29. 29. Leading Technology 92 Cracker Since you were ten you have been virtually wired to your keyboard. You spend hours every day on the net communicating with cracker groups. There is not a program going that you cannot crack and make pirated copies of. From your point of view the tougher the controls on copying the more fun it is to break. In your opinion information should be free and it is immoral for companies like Microsoft to make billions. You contribute to a peer-to-peer file sharing site and have uploaded copies of many programs with the copyright restrictions removed. Student One of your on-line friends is a cracker who has pirated versions of all the best programs, especially the games, which are now available for you to download. Being a student you do not have the money to buy programs, more so when you can get them for free. When you are older and earn a salary it will be time enough to pay full price for programs but at the moment you are just waiting for the cracker to break into the next game. Programmer You do not have many friends because you seem to spend all of your time hunched over your keyboard. You spend upwards of one thousand hours, over months, preparing each program and need the royalties the software houses pay to keep yourself. You get a lot of satisfaction out of developing a program, and knowing it will help or entertain other people. However, as pirating has been on the increase, the profit margin of the software houses has decreased, and they have cut back on your royalties. Shareware Writer You write programs and distribute them freely, trusting to people who use them regularly to become registered users. You firmly believe in the concept of shareware as the only viable alternative in software marketing. You feel software houses set their prices too high to cover the inevitable copying that occurs, and that only by freely distributing programs at very reasonable prices and trusting to people’s honesty has the industry any chance of surviving. FOSS group member You are a member of an free and open source software (FOSS) group that is developing several programs that could be used in schools including Open Office. You are keen on this suite of programs because it can do nearly everything Microsoft Office can do but is free for anyone who wishes to use it. Instead of your programs being used the expensive commercial programs are being pirated. You are feeling very frustrated with the situation as you have put in many hours of your own time without charge. Lawyer You are fully aware of the law in regard to the copyright of programs and are prepared to explain it to anyone who asks you. The Australian Information Industry Association has appointed you to its Software Task-force. You believe the best way to alleviate the problem of pirating software is through a public awareness campaign, coupled with stronger penalties. © Kevin Savage 2011 – Licensed to Hillcrest Christian College for use in 2011-12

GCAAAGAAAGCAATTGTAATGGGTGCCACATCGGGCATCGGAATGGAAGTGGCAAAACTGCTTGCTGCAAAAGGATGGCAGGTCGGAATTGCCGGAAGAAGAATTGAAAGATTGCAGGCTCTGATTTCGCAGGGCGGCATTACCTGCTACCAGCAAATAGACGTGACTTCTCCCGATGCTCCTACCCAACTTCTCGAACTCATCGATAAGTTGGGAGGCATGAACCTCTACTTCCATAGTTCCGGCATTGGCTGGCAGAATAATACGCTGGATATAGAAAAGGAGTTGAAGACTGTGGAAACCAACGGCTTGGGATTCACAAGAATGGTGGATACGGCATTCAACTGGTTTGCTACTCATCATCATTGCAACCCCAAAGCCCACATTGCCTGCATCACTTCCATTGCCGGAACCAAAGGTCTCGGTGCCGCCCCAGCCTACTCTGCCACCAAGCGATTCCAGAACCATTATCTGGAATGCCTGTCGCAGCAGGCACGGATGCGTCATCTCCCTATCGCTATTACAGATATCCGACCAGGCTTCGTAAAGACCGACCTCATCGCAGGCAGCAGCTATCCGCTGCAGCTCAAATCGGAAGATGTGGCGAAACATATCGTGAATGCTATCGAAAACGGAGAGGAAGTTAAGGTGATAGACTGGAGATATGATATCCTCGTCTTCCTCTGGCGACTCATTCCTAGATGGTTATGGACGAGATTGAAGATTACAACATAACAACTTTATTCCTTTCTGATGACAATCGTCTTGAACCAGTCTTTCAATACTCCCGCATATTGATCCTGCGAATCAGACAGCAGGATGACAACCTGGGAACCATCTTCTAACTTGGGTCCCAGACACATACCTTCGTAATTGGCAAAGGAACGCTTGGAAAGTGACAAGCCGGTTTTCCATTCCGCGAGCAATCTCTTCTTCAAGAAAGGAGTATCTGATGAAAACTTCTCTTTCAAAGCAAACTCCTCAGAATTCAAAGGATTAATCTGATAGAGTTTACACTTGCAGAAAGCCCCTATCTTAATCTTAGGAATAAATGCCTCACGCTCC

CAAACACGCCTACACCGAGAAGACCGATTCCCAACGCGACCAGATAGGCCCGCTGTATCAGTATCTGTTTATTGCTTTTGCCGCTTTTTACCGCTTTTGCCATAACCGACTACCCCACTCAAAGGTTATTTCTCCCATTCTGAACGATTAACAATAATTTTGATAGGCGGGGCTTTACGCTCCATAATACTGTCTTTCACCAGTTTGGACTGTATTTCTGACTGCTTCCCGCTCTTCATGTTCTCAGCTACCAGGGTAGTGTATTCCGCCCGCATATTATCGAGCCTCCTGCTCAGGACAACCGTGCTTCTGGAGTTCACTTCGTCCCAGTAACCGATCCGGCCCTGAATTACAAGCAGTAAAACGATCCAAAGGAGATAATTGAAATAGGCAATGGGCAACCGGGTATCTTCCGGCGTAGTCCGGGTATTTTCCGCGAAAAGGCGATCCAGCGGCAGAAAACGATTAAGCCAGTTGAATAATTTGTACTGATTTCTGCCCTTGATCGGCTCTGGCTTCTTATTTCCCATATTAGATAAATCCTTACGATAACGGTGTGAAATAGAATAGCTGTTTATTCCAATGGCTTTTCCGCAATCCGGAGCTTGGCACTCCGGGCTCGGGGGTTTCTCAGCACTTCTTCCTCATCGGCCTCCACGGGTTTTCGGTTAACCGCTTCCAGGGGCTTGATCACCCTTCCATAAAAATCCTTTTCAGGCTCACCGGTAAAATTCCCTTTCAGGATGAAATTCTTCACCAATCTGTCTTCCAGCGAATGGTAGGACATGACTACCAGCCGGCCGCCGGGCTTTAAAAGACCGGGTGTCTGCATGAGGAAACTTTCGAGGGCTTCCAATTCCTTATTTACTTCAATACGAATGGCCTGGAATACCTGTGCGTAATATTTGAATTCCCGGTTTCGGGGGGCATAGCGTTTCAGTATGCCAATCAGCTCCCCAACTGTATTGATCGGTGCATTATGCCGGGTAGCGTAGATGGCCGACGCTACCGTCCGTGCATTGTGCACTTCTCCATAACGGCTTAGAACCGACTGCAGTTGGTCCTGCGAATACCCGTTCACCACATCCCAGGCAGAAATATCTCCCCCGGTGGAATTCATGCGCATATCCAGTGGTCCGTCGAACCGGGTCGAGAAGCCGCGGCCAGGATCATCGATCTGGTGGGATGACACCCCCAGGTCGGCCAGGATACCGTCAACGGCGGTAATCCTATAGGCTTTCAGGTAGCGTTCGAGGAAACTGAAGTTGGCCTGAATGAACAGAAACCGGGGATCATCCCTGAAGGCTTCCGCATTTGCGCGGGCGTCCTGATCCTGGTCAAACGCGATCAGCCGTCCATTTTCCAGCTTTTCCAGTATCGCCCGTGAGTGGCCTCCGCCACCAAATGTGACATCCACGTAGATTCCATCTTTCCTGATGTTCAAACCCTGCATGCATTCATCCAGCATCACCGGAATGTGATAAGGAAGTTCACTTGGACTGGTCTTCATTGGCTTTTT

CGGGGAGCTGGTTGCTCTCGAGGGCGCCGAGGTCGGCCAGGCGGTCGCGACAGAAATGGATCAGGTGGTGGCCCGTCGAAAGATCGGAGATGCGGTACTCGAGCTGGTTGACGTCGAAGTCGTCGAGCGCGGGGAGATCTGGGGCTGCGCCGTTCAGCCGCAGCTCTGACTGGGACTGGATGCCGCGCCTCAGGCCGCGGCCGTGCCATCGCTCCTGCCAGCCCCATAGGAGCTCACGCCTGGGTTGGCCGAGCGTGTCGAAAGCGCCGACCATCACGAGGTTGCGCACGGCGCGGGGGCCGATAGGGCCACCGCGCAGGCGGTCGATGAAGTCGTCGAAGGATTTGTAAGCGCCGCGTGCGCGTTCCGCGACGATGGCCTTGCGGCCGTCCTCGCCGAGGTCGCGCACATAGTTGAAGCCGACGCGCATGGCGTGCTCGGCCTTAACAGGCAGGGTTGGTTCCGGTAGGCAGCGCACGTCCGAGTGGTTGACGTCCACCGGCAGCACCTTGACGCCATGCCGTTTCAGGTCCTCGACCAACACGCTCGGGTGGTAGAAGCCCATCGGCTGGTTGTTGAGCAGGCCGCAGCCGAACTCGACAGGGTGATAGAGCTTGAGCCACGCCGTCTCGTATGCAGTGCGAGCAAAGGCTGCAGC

30. 30. Solving problems 93 Politician As the local member of parliament you have views which are strongly in agreement with whoever you happen to be speaking to at the time. You are aware that there is strong feeling in the community in regard to the copying of computer programs but are afraid to take too strong a stance in case it costs you votes. Facilitator The role of the facilitator is crucial to the success of the role play. Each participant must be encouraged to express their point of view, but without dominating the event. The whole experience must also flow smoothly. Before the debate the facilitator should devise a series of scenarios to present to the participants. Recorders The students documenting the debate should produce a list of issues that arose. (Alternatively they can act as TV reporters and report to their “audience” the chief points made in the discussions.) This can be achieved by taking notes as the debate continues or by summarising a printout of the chat dialogue. Follow Up The group should discuss (out of character) the different opinions that were expressed. Using algorithms to write computer programs is next © Kevin Savage 2011 – Licensed to Hillcrest Christian College for use in 2011-12